It is only partially possible to draw analogies from known events in the recent past. For instance, the South Asian tsunami of 26 December 2004 may well serve as a blueprint for damage patterns of similar future events in other regions. Another example is Hurricane Katrina of August 2005: the degree of destruction it inflicted on the US Gulf Coast would probably not be exceeded even by a strong tsunami. But, as the Boxing Day 2004 tsunami in South Asia demonstrated, the length of coastline affected could be greater.
There now follows a brief summary of knowns and unknowns and the description of a rational approach to treating extreme events in accordance with the risk management principles.
(i) Hazard identification
A wide range of extreme natural events are a threat to the insurance industry. Such events are now identified:
Great volcanic eruptions are called ‘super-eruptions’: some recent examples are the Toba eruption on Sumatra 74 000 years ago, with an eruption volume of about 3000 km3 (as compared to 18 km3 in the famous Krakatoa eruption of 1883) and the Oruanui eruption in New Zealand 26 500 years ago with 500 km3 eruption volume (e.g. Mason et al. 2004; Self 2006).
Giant submarine landslides occur on continental slopes (Masson et al. 2006). The best-documented cases are the Storegga slides of west of Norway, the last of which occurred 7000 years ago. Its volume was about 2500 km3 (e.g. Harbitz 1992).
Giant landslides also result from flank collapses of volcanic islands in the ocean or on coasts. In principle, every volcano in the ocean is an unstable edifice whose over-steepened slopes collapse from time to time in catastrophic slides or slide series. About 20 such catastrophic episodes have been documented for the Canary Islands within the last two million years (e.g. Masson et al. 2006), and several have been documented from the Cape Verdes, the volcanic islands of the Caribbean (Le Friant 2001), the Hawaiian Islands and Reunion.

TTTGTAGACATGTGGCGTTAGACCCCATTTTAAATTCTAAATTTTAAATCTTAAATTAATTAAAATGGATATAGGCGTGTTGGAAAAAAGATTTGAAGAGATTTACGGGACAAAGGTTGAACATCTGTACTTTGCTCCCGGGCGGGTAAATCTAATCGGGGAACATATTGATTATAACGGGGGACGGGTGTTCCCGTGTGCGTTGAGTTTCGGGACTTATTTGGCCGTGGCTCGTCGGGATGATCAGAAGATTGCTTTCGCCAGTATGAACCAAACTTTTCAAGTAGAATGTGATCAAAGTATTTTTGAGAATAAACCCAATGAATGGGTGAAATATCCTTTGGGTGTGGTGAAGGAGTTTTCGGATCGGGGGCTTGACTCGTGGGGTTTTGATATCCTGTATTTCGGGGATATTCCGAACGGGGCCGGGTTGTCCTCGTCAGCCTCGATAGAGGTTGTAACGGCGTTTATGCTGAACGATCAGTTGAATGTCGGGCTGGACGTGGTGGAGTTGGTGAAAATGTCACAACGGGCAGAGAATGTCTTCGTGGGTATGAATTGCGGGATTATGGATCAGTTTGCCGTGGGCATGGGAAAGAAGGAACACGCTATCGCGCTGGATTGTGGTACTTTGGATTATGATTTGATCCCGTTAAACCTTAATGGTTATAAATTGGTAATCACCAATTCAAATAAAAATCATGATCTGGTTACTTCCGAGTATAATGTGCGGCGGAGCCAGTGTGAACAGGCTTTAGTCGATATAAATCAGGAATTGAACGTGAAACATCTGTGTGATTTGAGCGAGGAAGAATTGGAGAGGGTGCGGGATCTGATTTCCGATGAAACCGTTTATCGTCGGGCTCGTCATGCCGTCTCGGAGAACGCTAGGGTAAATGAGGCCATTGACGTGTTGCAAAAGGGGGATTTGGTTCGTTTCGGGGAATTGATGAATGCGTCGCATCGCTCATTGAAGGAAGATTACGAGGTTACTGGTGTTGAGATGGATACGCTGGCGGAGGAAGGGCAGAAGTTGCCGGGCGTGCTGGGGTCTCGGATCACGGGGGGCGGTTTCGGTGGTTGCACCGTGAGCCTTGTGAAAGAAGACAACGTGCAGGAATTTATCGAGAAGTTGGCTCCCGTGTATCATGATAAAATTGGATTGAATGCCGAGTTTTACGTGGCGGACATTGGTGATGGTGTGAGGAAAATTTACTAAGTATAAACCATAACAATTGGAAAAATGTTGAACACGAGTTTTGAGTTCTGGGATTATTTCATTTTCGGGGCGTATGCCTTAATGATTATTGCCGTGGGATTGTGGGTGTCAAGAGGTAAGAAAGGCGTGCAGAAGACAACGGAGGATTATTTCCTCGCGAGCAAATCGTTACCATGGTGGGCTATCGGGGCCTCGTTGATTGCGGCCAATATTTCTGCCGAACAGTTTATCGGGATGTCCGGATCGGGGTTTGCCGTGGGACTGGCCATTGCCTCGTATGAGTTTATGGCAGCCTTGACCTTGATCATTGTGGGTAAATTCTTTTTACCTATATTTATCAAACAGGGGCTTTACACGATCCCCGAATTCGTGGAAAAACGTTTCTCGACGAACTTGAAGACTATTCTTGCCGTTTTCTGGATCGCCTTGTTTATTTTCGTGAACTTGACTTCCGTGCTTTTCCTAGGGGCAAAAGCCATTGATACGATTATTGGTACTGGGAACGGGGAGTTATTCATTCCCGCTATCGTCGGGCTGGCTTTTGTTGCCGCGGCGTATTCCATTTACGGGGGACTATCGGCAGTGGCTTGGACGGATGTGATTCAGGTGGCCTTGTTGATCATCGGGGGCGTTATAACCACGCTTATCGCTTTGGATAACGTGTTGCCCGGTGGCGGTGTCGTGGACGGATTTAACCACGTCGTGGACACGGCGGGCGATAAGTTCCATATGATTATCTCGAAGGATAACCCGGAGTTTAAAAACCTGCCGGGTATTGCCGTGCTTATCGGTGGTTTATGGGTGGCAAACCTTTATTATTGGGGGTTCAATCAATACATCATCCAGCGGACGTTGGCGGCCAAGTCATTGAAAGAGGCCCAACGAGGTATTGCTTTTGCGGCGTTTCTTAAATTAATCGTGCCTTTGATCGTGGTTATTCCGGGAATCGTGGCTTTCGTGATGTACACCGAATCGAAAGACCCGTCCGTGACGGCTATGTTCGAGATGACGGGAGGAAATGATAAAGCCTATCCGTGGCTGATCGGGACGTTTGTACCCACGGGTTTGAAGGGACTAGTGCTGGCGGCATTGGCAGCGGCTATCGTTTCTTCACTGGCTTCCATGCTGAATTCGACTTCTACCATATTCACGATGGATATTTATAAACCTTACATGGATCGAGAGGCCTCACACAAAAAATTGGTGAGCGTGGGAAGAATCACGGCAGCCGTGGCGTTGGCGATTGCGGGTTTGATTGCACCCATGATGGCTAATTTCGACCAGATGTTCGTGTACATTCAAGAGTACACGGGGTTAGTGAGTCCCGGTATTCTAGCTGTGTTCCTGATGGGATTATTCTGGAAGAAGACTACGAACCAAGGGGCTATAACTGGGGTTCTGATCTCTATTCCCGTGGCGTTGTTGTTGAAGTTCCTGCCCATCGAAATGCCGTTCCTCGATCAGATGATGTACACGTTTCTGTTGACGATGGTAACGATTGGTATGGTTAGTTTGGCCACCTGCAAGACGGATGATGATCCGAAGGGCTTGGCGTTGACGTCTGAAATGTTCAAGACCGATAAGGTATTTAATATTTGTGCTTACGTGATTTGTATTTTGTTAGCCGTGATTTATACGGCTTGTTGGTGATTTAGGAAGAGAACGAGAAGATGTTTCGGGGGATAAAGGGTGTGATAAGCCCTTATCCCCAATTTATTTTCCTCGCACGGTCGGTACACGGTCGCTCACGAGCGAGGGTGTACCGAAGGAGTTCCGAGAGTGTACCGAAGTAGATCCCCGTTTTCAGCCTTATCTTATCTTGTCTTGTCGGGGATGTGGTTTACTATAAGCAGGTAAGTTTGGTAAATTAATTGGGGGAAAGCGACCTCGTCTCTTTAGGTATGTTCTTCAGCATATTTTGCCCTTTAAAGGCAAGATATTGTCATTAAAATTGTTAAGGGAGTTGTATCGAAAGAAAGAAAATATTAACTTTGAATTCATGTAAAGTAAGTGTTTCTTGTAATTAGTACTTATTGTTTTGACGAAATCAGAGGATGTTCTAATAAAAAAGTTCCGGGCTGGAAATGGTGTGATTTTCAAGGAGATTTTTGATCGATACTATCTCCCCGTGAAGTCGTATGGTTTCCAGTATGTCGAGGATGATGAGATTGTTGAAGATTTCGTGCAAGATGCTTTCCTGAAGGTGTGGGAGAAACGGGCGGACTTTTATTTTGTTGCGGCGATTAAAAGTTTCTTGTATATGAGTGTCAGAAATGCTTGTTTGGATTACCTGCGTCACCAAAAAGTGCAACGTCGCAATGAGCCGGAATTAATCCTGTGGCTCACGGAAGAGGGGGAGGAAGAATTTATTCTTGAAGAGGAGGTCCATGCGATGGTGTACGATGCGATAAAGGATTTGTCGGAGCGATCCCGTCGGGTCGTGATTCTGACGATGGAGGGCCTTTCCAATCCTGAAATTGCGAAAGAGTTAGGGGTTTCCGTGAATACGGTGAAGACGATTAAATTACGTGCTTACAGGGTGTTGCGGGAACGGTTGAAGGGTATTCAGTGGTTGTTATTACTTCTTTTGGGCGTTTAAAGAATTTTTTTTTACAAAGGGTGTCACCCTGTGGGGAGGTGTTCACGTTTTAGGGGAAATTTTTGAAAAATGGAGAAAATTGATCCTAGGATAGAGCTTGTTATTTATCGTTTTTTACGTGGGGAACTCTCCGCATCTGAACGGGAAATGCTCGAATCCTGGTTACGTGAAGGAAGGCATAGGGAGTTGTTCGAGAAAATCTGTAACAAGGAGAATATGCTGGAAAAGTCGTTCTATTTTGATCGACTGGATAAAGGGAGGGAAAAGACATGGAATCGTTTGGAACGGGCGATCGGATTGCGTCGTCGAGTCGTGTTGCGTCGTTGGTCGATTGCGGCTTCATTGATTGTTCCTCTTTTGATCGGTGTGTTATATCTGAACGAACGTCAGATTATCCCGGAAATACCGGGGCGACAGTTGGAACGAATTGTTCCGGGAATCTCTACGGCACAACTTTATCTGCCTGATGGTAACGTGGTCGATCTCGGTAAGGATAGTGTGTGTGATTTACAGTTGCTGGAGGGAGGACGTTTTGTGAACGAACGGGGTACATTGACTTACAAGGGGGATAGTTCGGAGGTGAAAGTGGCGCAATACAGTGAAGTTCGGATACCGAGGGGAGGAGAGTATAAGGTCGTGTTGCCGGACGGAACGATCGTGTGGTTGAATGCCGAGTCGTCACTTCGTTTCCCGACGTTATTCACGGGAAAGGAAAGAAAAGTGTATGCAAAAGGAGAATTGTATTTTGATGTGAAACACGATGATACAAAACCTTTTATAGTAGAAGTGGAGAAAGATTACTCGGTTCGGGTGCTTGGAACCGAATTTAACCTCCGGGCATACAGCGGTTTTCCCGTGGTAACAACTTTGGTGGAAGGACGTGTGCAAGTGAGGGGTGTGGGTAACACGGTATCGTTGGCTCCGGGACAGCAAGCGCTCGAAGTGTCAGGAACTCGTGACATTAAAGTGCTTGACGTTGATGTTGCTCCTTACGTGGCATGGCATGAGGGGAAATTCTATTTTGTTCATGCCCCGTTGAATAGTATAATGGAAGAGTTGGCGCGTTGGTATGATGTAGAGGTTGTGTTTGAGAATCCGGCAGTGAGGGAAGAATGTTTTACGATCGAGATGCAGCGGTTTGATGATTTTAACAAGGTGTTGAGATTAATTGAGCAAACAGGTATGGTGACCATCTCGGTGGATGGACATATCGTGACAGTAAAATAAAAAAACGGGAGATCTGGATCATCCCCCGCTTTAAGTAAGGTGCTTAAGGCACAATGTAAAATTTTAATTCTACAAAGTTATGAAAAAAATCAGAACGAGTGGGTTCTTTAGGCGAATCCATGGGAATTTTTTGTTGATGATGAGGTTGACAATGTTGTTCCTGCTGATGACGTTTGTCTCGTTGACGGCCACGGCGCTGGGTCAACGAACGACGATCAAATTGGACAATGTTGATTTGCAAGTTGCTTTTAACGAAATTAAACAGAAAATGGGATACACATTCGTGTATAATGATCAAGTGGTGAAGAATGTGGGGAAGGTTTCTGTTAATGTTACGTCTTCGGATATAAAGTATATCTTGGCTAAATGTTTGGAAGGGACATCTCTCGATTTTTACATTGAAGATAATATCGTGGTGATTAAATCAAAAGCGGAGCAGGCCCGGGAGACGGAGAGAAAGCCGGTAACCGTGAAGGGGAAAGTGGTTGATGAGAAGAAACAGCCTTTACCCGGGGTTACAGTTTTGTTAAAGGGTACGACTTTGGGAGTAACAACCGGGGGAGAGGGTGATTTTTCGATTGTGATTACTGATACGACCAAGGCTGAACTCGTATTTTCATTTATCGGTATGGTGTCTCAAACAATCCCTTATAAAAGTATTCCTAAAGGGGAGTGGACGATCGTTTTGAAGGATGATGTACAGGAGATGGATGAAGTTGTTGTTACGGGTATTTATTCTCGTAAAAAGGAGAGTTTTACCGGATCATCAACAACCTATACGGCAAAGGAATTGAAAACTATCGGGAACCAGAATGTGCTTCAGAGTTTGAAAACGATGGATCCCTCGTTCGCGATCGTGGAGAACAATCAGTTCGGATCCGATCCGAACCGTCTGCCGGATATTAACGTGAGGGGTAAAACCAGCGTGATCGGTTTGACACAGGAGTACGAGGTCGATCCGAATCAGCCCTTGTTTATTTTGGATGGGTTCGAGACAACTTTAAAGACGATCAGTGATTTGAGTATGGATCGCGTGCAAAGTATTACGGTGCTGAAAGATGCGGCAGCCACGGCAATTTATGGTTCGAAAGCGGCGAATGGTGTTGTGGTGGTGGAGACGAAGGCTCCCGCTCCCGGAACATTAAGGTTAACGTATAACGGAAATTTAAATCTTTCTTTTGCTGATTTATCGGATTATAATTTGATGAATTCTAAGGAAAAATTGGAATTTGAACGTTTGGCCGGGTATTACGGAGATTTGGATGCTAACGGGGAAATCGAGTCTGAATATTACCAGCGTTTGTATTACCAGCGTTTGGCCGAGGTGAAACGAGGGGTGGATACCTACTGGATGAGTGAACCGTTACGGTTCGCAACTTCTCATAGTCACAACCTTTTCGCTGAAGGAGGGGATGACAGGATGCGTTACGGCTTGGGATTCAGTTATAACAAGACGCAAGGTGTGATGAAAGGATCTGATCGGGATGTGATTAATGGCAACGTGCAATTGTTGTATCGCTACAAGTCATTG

For meteorite impact, objects with a diameter of 100 m, which is the smallest size necessary to reach the earth's surface, hit the earth on average once in several thousand years. Ten kilometre objects like the one which is blamed for the mass extinction marking the boundary between the Cretaceous and the Tertiary epochs 65 Myr ago happen once in about 100 000 000 years. In the only documented meteorite fall, the Tunguska event of 1908, the object was too small to reach the earth's surface and exploded in the atmosphere. The shock wave nevertheless flattened about 2000 km2 of forest (e.g. Morrison 2006).